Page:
Setting goals and thinking about what you want in future can sometimes feel overwhelming.
Where do you begin?
A simple but powerful tool to help with this is the Wheel of Life (also known as the Coaching Wheel or Life Balance Wheel).
Created by Paul J. Meyer in 1960, the Wheel of Life is an extremely popular exercise used by coaches worldwide.
Many coaches use this tool as a starting point with clients, as well as for reviewing and assessing coaching progress.
The Wheel of Life exercise could help you if:
- You’re committed to personal growth and want a quick and easy-to-use tool.
- You’re prone to overworking and struggle with work-life balance.
- You feel overwhelmed with responsibilities and want to set priorities.
- You feel lost, stuck, or unsure of your life direction.
- You’ve gone through a period of change and want to re-evaluate your priorities.
The Wheel of Life Coaching Exercise
So, what is it?
In the Wheel of Life exercise, you take a “helicopter view” of your life and think about:
- What’s most important to you.
- Where you are right now.
- Where you want to be.
When completed, you'll have a clear visual representation of your current vs. ideal reality.
A good idea to increase the impact of the exercise is to write down your thoughts and feelings as you complete it, perhaps using our free Daily Mental Health Journal.
The Wheel of Life Exercise: 4 Key Steps
Step 1: Determine Your Key Life Areas
First, reflect on your personal values and write down eight life areas that are the most important to you (i.e., relationships, health, mental wellbeing, work, finances, fun, spirituality).
Some questions to help you:
- What do you care about the most?
- What do you spend the most time thinking about?
- What brings you joy?
- What gives life meaning for you?
- What would you do if money were no object?
Note these on the outside of the circle.
Step 2: Evaluate Your Satisfaction Levels
Consider how satisfied you are in each area on a scale of 1 (very dissatisfied) to 10 (fully satisfied).
To note your scores, put a dot in the middle of the corresponding line on the wheel (1 being the first inner circle and 10 being the outside circle).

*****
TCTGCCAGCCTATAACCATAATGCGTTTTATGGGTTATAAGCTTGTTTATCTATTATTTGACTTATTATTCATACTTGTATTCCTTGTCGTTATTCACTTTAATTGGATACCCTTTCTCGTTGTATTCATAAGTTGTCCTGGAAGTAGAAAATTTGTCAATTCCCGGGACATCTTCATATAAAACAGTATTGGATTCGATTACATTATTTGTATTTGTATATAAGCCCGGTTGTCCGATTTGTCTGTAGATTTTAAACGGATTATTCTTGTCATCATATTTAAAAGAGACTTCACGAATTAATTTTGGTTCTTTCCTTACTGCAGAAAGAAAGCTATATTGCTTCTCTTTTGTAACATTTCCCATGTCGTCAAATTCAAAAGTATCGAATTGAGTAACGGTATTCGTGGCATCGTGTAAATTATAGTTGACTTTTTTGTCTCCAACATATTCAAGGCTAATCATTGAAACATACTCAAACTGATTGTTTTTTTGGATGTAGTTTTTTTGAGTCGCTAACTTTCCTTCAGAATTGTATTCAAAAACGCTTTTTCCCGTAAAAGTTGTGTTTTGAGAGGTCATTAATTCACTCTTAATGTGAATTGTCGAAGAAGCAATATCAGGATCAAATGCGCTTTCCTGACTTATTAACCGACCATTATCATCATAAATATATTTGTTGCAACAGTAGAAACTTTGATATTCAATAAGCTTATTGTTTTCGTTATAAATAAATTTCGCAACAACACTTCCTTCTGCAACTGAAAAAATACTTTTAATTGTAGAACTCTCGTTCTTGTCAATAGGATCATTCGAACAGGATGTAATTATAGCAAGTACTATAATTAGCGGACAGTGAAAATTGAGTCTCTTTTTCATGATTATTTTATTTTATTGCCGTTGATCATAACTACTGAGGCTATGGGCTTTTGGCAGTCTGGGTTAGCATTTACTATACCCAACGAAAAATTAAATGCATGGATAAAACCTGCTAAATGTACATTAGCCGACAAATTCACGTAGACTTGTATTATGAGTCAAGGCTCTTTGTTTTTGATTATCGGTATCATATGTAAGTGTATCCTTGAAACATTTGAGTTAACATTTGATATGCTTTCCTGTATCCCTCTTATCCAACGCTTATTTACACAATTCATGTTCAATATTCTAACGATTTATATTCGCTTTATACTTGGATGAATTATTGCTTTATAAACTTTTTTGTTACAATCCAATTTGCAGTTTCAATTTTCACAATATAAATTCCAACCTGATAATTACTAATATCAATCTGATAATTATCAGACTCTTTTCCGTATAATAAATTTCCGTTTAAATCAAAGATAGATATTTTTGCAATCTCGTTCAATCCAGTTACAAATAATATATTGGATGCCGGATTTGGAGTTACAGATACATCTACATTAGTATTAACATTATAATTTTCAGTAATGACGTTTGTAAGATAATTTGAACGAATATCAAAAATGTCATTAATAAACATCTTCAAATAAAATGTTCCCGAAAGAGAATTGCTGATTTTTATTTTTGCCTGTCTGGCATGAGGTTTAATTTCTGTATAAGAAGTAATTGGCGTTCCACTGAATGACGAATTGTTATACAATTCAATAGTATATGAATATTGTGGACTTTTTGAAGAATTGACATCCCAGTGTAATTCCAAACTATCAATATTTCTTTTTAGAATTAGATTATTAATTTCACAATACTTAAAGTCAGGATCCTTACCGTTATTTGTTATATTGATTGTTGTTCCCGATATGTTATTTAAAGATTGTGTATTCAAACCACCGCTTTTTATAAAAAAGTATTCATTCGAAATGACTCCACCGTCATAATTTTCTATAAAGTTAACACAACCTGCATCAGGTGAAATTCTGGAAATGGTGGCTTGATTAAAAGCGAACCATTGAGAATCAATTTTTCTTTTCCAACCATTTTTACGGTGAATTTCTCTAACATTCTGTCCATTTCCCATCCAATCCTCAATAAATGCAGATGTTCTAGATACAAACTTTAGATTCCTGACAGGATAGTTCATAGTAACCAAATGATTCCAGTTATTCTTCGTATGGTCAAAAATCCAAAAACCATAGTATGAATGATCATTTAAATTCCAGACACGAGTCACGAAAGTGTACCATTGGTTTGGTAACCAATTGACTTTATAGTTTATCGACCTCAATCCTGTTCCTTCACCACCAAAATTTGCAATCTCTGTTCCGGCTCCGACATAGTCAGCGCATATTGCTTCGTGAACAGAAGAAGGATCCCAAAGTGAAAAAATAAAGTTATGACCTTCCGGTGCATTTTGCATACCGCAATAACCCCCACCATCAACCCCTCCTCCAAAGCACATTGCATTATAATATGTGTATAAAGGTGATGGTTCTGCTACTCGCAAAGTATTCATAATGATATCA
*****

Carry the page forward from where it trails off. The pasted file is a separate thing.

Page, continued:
Step 3: Connect the Dots
Once you’ve noted your scores for all areas, get a ruler and join the dots to reveal the visual representation of your current vs. desired reality.
Step 4: Celebrate Your Progress
In a journal, take some time to reflect on and appreciate how far you’ve come from where you used to be.
Celebrating progress supports mental wellbeing, and it helps put you in a better mindset for setting goals and making positive changes.
Taking Action from The Wheel of Life Exercise
Now you have a visual overview of your current vs. ideal reality, examine your results.
Where are the biggest gaps?
It’s worth noting that some life areas are more important to us than others.
Which imbalances do you feel the most concerned about? These are the areas that require most of your attention when planning changes.
Here are some questions to help you decide on your action steps (and for coaches to ask clients!):
- Are there any areas of your life that are getting more attention than they deserve?
- What are you currently doing that you’d like to do more of?
- What are you currently doing that you’d like to do less of?
- What would you like to start doing?
- What would you like to stop doing?
Regularly completing the Wheel of Life exercise shows us how everything in life is interconnected.
Improving your satisfaction in one area, such as mental wellbeing, often improves your satisfaction in other areas, such as work, relationships and fun.
It's an upward spiral! Want to try it out? Invest in this tool and much, much more in our premium tool, The Mental Wellbeing Toolkit.